Seasalt was manufactured on this site since at least 1660 and probably long before. Serious production here began with King George II's appointment of Southwold as a centre for 'The Free British Fishery' in 1750. This gave the town's herring industry a considerable boost which, in turn, generated a soaring demand for a ready supply of salt for preserving the catch. However, the industry's growth was so vertiginous and its management so lacking in control that the venture was soon massively in debt. As a consequence, the patents, granted to Southwold as the headquarters of the FBF were not renewed when they expired in 1772.
Southwold Corporation - owners of Southwold Salt Works, leases the works and the marsh around it to Joseph Baker of Manchester for 99 years at £11 per year..
Joseph Baker relinquishes the lease just nine years in and it is reassigned to John May, an enterprising merchant and ship-owner whose home is 'The Manor House' at No 65 High Street.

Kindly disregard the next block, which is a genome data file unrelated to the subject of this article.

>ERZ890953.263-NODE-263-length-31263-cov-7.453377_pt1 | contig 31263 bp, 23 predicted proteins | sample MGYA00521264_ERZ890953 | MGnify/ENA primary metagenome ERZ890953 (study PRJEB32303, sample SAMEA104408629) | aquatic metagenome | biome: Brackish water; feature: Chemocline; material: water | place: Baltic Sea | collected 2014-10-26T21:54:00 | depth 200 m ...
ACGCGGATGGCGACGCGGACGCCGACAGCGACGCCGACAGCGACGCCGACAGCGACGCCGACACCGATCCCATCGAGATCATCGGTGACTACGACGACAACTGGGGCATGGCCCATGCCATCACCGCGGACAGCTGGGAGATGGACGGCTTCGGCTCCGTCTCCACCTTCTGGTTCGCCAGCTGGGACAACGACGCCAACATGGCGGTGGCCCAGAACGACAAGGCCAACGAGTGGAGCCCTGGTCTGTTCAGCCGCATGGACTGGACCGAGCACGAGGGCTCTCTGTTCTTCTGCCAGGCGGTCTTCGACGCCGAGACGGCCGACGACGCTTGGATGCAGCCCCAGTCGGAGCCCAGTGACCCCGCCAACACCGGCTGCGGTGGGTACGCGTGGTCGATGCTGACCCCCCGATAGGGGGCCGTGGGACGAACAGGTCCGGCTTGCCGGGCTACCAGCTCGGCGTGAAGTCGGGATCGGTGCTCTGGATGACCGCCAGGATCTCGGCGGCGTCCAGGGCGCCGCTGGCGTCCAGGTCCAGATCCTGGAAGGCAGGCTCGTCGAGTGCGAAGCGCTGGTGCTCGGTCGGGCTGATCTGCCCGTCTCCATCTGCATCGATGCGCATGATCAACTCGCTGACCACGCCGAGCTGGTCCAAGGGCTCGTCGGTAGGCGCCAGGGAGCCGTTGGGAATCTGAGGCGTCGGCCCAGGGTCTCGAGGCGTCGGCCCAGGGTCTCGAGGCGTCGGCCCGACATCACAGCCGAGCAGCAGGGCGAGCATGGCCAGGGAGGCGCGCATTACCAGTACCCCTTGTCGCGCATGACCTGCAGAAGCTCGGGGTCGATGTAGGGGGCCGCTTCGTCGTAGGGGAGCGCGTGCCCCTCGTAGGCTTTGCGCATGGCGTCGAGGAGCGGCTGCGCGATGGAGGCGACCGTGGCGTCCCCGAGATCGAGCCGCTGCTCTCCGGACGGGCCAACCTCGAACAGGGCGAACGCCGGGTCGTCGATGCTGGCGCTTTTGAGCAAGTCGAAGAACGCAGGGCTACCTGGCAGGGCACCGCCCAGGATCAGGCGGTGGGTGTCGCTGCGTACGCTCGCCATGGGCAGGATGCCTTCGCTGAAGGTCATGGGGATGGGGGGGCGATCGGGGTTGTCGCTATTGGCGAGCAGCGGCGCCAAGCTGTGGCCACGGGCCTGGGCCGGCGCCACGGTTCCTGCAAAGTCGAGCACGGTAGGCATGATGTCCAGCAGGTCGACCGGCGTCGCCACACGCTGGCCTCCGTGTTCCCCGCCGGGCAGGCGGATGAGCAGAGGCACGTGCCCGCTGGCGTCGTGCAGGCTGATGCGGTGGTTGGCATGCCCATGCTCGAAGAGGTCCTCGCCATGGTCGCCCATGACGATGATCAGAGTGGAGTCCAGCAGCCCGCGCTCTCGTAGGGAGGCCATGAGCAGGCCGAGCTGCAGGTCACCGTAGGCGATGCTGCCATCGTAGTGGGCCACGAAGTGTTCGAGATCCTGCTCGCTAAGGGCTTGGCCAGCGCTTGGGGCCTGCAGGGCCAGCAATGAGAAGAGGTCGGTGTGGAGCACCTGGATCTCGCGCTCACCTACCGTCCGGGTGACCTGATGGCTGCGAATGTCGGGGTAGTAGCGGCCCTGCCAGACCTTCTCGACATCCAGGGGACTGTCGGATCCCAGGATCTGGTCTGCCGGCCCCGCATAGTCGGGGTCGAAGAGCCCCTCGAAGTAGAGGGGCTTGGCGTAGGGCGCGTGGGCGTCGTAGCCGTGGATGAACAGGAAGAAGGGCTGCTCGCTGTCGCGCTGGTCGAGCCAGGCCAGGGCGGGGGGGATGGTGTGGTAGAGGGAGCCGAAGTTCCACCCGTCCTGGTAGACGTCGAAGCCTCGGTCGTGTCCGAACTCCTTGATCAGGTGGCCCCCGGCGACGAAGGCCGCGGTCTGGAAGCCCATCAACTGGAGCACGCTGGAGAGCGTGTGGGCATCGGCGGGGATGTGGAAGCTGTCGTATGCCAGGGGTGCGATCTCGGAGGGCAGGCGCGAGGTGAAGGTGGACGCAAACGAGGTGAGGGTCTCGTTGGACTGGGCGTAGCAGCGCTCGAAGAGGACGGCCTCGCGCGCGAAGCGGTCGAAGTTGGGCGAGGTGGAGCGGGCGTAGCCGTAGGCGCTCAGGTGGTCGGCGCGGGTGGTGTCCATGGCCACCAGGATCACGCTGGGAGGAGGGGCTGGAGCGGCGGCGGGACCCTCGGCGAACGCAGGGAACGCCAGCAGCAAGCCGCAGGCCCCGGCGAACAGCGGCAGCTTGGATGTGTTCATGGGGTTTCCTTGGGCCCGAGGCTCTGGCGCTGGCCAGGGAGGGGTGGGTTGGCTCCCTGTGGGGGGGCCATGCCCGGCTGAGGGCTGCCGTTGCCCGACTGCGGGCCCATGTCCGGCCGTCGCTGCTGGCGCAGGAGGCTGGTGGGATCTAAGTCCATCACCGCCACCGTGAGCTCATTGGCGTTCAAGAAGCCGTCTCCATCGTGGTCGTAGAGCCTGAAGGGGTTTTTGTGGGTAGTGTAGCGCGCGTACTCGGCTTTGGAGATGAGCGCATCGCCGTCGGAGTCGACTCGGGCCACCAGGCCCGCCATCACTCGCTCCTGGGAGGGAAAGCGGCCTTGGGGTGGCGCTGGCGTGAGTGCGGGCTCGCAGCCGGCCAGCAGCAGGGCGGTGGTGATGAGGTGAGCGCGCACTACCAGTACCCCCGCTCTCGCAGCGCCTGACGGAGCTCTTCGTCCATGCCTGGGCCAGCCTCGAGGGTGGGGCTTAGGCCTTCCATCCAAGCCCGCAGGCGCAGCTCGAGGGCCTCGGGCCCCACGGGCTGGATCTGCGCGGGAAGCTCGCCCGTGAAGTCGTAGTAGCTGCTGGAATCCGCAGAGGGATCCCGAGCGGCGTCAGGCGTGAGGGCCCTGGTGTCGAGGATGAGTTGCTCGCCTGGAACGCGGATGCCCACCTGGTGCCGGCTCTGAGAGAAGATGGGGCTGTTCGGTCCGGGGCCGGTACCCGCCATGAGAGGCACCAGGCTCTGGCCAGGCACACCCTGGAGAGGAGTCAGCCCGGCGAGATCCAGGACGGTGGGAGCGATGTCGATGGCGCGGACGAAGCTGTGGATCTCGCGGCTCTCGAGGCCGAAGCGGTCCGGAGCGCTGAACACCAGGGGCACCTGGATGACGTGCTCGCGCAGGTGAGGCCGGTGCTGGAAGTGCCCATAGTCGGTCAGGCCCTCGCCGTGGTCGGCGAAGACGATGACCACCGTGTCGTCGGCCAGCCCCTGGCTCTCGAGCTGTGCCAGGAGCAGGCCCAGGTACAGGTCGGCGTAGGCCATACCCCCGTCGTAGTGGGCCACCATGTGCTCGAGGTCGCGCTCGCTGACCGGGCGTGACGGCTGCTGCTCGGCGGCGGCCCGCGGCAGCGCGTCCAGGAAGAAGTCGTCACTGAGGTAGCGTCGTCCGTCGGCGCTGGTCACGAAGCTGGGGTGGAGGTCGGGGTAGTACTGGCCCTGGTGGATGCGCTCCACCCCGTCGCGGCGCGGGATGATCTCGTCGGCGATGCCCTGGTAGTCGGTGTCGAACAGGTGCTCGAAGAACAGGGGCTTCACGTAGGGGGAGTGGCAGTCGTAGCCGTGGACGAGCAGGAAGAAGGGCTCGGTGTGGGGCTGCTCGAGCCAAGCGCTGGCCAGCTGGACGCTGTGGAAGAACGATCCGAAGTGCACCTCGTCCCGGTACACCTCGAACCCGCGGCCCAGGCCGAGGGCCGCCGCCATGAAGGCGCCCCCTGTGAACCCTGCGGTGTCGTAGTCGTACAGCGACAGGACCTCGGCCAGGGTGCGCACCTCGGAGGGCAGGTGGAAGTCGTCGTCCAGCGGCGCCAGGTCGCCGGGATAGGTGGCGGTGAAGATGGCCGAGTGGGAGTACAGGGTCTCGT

When did the freehold cease to be owned by Southwold Corporation?
Robert May, John's son, who also inherits The Manor House in the High Street, takes on the ownership of the works with his partner, John Wales.
Robert May becomes bankrupt and sells the works to Edmund Preston who also owns a salt works in Gt Yarmouth. (M)
Abraham Leman of Halesworth, purchases the works from Edmund Preston.(M0
Abraham Leman leaves the Salt works.and, a few months later, he and his family leave town. (James Maggs records that 'an execution' is put upon the premises by Wilkinson and Littleboy, a Norwich firm. The latter continue to run the works as a going concern but subsequently sell it to F W Remnant. It is inherited by his son, Percy Remnant who, in turn, sells it to The Southwold Trading Company.
The Southwold Salt Works goes into liquidation.
The works is finally closed and the plant and stock sold off.(purchaser not known)